"But I think, everything goes in cycles. The wheel doesn't get reinvented, it just slows down and you gotta spin it again, and I think this is where we're at right now. We're coming to a resurgence of house music, the kids are getting into it and it's like everyone's meeting at the same frequency right now."
I know that's certainly true in the UK – is it as true in the US? I remember the first time I visited NYC in '95, being amazed how underground house really was there compared to the UK…
"Well, I can give you my perspective on that. I believe – I've said this before and I'll continue to say it – that the UK, the English culture and the English people, are so soulful that you accepted house music before we could, and embraced it, just like you'd done with R&B and northern soul before. You have a culture of embracing black music better than we did here in the US. That's why you adapted to house music so early on, and it took us time to really accept it here. Which is still happening!
"I'm glad that we've progressed to where we are now in the US, but you guys were way more progressive in the music than we were, for a long time. Even artists like Chaka Khan and Tina Turner would release records in the UK first, rather than the US, because they knew they wouldn't be accepted there."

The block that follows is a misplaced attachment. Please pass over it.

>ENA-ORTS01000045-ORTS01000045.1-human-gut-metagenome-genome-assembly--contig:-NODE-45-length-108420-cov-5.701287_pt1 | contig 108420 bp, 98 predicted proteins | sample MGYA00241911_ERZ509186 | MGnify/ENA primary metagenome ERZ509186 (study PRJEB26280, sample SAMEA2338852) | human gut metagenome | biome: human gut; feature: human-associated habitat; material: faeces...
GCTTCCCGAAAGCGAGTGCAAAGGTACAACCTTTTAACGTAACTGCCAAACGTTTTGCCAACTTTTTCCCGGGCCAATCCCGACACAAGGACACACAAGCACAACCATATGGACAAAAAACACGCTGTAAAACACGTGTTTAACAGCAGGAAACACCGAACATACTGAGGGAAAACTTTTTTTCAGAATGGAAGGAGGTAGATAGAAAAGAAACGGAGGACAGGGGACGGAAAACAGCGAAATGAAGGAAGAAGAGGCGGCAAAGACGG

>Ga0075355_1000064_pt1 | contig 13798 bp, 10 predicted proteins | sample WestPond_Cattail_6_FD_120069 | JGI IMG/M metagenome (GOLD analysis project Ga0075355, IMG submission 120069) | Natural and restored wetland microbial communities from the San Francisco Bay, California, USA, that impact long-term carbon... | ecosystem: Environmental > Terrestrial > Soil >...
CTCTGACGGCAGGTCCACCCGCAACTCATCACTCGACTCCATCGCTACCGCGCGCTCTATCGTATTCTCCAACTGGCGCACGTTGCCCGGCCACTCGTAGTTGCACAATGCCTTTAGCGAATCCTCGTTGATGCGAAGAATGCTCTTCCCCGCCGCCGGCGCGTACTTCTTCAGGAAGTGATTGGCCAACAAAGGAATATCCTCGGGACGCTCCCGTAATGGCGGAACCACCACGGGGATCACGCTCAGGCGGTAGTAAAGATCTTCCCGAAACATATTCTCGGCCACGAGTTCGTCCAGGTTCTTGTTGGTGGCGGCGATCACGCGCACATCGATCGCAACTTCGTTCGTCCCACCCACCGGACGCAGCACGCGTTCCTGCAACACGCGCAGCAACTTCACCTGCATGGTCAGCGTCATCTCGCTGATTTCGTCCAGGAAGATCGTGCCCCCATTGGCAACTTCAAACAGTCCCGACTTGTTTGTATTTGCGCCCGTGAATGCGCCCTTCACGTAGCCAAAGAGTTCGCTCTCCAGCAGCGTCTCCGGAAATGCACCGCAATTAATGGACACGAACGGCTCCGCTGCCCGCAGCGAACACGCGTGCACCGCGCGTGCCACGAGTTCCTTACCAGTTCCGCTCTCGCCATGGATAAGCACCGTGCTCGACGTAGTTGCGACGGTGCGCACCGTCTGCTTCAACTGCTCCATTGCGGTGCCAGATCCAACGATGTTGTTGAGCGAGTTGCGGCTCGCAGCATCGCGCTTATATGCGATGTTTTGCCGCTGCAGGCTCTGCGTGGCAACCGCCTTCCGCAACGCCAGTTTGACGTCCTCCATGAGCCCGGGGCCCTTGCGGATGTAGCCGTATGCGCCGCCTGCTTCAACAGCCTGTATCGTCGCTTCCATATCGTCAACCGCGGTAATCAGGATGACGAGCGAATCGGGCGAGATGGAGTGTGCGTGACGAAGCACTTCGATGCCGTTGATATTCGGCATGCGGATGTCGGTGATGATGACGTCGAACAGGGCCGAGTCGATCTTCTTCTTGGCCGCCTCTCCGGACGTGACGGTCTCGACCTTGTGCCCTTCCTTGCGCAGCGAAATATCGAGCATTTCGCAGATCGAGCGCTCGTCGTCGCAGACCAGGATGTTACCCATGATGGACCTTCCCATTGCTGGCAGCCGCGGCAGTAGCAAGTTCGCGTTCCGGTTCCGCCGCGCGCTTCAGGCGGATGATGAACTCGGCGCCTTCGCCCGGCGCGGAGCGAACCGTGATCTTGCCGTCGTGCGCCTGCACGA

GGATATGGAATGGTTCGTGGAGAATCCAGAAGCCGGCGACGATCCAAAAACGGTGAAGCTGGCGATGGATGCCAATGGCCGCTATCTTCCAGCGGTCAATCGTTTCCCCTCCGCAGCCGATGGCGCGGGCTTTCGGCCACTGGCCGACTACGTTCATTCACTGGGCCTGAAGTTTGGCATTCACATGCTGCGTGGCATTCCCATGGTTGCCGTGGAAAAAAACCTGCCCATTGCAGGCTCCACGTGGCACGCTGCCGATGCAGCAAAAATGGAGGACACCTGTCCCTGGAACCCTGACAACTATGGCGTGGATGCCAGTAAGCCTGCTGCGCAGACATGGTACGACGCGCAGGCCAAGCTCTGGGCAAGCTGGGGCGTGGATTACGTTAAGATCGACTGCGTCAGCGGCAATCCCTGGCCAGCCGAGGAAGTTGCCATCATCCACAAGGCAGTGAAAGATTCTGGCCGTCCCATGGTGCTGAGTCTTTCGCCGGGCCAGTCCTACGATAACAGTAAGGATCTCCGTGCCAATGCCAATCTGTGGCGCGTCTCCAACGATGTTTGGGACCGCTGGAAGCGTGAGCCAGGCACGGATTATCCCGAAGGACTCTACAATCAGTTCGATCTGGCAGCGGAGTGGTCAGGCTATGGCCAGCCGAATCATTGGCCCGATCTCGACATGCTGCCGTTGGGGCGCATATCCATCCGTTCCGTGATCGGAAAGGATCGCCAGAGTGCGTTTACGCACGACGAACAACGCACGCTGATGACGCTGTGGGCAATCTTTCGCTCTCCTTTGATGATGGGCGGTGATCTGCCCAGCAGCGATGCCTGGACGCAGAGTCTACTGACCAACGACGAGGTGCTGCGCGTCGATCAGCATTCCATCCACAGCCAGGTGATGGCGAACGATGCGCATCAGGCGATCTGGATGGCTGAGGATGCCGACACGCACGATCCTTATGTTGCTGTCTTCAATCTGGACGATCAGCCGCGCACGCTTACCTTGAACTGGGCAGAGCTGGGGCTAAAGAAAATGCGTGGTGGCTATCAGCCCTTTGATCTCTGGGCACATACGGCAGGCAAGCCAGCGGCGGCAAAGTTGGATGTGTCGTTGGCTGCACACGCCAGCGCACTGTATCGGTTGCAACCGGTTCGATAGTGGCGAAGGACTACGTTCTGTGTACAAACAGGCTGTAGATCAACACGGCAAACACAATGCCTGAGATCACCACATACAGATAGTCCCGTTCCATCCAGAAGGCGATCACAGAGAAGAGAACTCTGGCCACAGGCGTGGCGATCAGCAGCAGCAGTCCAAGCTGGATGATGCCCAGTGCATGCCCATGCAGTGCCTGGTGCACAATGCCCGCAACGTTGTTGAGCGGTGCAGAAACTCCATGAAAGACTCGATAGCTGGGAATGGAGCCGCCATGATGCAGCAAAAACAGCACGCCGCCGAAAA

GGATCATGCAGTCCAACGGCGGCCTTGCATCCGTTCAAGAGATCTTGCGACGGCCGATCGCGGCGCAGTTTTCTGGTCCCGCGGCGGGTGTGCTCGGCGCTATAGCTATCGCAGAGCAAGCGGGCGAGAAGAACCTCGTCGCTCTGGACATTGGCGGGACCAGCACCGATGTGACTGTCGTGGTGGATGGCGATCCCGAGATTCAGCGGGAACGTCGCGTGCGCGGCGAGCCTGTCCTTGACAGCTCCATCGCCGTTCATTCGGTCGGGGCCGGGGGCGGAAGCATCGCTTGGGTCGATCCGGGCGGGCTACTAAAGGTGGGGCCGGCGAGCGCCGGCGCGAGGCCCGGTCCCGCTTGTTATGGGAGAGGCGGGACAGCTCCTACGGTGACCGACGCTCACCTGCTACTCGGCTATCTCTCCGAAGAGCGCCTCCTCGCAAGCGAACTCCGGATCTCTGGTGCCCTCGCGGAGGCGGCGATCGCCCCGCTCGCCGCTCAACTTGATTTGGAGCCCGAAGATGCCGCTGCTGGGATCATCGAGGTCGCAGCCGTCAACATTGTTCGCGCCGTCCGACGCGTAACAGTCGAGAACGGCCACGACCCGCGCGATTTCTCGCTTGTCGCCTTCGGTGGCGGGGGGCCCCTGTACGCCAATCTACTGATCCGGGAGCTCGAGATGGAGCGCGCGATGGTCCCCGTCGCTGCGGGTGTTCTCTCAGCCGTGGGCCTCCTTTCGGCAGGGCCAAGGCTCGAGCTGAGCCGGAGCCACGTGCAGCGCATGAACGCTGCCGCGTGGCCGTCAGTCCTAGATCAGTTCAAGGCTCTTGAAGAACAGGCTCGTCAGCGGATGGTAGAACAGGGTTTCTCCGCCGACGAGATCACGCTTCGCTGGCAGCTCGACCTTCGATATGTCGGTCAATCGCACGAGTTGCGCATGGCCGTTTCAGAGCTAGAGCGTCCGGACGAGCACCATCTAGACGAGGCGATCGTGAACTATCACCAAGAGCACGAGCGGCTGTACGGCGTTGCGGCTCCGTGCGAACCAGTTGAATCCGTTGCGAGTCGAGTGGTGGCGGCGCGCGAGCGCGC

And has that changed now, do you think?
"Yeah, I think it's changed because EDM ushered in a whole new… it moved dance music beyond the novelty thing. The reason why dance music never really progressed in the US – even though we had a few little moments with people like C&C Music Factory and Crystal Waters and Ultra Nate – was that new electronic music came in very quickly like Real McCoy, La Bouche, Snap!, all those European records which were commercially exploding. And the labels took real notice of that, but it was like a novelty thing, and it regressed real house music down and brought it back underground in the US. The UK accepted it and we had No 1 records, Top 10 records there, but in the US we adopted all the novelty Euro records that you guys wouldn't! So it became a novelty.
"Then we had another little moment with electronica, where The Prodigy were signed to Maverick, Moby did his Area:One tour, Fatboy Slim broke through… but people couldn't correlate, they were like, 'Who's Fatboy Slim? Okay, who's Norman Cook? Is he fat? Is he slim? We don't understand!'. People couldn't understand the concept of dance music and DJ culture at that time, because we were so conditioned to believe you needed drums-bass-guitar for Americans to understand it. That's why people like Trent Reznor, when he did Nine Inch Nails, even though it was really just one guy with a computer he had to have the perception of a band so that Americans could accept it. It's just the way we were conditioned.